As far as what we can do to avoid bots…

Be careful what you tweet about. If you talk about s_ex AT ALL, the bots will pick up certain key words and light on you like fruit flies on an overripe banana. Same when we talk about any kind of medicines or high-tech gadgetry. If anything you mention is something spammers love to fill your e-mail with– offers for se-x, p0rn, hydroc0d0ne, peeeeenis enlarge-ment–first of all, there are better things to talk about on-line.

But, say you just came home from the hospital and want to tell your tweeps you are alive from being hit by an ice cream truck. If you tweet, Hey, I am fine. All I need is rest and oxycodone…the bots will get you.

So, we have to either not talk about these things on social media (Twitter especially) OR we can camouflage our key words. Earlier in the year when I bought a Ma_c com-puter, I always used spaces and hyphens to fool the word search technology that spammers loooove. Humans will understand what a M-ac co-mputer, an Ip0d and an XB-0x are…bots will not. This is the defense.

Ah, but the best defense is a good offense. When anyone tweets you just a link, click on their profile. If this looks like a spammer, block and report on the spot. Better yet, block and report then retweet and add @Katy456789 is a nasty spam bot. Everyone please block and report her. If Twitter gets 20 people blocking and reporting a profile, they will terminate @Katy456789 with extreme prejudice. No muss, no fuss.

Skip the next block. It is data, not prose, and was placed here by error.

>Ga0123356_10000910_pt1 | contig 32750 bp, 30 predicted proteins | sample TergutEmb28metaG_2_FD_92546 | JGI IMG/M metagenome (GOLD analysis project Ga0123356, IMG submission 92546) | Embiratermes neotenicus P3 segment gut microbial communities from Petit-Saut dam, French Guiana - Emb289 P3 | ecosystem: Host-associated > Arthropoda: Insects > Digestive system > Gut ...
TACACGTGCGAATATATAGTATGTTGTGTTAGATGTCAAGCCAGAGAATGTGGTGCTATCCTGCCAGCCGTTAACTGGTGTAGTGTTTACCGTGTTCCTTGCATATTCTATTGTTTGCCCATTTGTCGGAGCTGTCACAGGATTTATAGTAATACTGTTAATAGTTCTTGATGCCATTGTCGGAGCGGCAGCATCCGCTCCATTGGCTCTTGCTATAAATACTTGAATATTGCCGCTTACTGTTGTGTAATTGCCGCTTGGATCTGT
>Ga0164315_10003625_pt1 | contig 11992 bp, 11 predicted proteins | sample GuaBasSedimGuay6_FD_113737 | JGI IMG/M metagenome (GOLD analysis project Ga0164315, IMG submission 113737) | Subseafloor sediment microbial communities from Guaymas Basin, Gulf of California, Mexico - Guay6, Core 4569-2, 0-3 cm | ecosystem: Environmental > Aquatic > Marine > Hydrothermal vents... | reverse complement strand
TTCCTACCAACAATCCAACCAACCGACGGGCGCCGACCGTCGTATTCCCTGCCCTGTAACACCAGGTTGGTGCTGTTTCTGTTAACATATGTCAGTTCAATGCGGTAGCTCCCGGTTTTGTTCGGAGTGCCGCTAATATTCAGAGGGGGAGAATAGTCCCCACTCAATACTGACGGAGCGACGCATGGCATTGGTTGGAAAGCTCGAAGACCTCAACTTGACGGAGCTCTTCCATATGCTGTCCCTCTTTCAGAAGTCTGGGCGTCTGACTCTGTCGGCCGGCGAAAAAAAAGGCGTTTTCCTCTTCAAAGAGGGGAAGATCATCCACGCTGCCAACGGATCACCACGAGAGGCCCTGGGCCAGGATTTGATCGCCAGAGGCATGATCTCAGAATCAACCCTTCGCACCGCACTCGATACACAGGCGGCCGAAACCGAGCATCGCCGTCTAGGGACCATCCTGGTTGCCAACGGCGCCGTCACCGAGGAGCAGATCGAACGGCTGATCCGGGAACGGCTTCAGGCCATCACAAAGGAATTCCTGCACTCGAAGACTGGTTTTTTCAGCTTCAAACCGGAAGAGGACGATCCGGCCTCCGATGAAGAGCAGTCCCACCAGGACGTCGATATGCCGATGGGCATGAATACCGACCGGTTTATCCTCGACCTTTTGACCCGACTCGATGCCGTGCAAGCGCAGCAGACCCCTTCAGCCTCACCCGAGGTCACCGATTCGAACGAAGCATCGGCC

You guys know I am all about teamwork. If we all go on the offensive with a Zero Tolerance Spam Policy, these bottom feeders will scurry off elsewhere. With enough collective vigilance, we could drive the spam bots to the brink of extinction, and wouldn’t that be lovely?

All the best,

Dr. Twuth

See how easy this is? Do you have a social media dilemma? Is someone making you crazy? Do you feel alone, afraid or unsexy? Leave your question in the comments or if you would like to maintain anonymity, e-mail Dr. Twuth at kristen at kristen lamb dot org. Just put GIVE ME THE TWUTH in the subject line.

I am about love and offering a human touch to this digital world. My Dr. Twuth identity is #MyWANA certified, or certifiable, I can’t recall which. But, hey, it’s free so if you don’t like my advice, I promise to give you 100% refund (There will be a $15.99 processing fee for said refund).

Let me, Dr. Twuth, help you out. Remember, the Twuth will set you free.

Tweet ya later!

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Twitter Tuesday #9

This blog Welcome to the ninth installment of Twitter Tuesday. In the spirit of Twitter, this blog will be short and sweet and to the point. The tips offered here are all based off my best-selling book We Are Not Alone–The Writer’s Guide to Social Media. If our goal is to build an author platform in the thousands to tens of thousands, then we will have to approach Twitter differently than a faceless corporation or even the regular person who does not possess a goal of becoming a brandwill help you rule the Twitterverse without devolving into a spam bot.

This Week’s Fail Whale–The Twitter Tool